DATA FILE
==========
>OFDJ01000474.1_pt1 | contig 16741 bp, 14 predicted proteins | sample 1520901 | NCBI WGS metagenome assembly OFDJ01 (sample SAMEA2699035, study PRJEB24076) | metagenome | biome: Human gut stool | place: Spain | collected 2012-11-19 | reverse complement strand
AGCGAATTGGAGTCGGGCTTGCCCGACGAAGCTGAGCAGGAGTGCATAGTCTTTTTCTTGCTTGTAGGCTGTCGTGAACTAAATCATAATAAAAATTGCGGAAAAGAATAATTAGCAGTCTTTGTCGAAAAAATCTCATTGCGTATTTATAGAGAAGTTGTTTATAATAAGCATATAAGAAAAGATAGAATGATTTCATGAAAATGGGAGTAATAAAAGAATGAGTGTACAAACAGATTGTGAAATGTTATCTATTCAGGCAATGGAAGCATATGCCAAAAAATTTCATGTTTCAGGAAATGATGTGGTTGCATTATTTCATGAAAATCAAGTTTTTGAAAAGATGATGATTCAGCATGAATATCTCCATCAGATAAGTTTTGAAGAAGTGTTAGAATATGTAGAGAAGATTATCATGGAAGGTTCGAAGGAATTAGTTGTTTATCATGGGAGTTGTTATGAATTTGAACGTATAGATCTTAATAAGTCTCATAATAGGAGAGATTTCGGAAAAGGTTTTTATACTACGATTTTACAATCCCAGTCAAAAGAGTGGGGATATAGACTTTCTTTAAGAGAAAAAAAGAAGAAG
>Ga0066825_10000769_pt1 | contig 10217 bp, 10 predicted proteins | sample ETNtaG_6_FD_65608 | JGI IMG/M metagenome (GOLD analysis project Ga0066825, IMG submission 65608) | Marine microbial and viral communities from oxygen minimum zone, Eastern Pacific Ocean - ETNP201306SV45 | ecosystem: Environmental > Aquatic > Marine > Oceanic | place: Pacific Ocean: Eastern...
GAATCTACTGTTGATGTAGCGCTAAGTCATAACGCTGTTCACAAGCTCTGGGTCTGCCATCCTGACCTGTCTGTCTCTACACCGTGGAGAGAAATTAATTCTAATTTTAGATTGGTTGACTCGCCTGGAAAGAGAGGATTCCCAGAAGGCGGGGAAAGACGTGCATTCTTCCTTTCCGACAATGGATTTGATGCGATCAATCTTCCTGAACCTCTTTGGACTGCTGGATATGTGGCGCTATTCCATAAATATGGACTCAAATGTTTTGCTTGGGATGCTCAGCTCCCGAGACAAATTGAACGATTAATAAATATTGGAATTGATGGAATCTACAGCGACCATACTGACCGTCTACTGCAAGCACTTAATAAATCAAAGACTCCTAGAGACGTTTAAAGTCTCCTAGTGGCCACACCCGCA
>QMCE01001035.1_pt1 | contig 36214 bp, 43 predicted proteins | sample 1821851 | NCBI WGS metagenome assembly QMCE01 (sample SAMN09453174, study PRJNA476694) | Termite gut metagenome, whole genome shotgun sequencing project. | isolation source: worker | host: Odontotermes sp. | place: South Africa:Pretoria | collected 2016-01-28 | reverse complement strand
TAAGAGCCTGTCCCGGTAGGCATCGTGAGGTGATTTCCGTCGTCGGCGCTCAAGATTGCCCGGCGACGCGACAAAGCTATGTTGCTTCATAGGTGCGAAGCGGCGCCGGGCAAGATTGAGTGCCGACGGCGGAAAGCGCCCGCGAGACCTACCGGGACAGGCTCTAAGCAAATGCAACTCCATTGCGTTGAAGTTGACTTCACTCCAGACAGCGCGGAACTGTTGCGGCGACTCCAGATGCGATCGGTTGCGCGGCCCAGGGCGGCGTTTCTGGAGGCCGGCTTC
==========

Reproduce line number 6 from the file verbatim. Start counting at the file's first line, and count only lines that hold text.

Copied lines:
TAAGAGCCTGTCCCGGTAGGCATCGTGAGGTGATTTCCGTCGTCGGCGCTCAAGATTGCCCGGCGACGCGACAAAGCTATGTTGCTTCATAGGTGCGAAGCGGCGCCGGGCAAGATTGAGTGCCGACGGCGGAAAGCGCCCGCGAGACCTACCGGGACAGGCTCTAAGCAAATGCAACTCCATTGCGTTGAAGTTGACTTCACTCCAGACAGCGCGGAACTGTTGCGGCGACTCCAGATGCGATCGGTTGCGCGGCCCAGGGCGGCGTTTCTGGAGGCCGGCTTC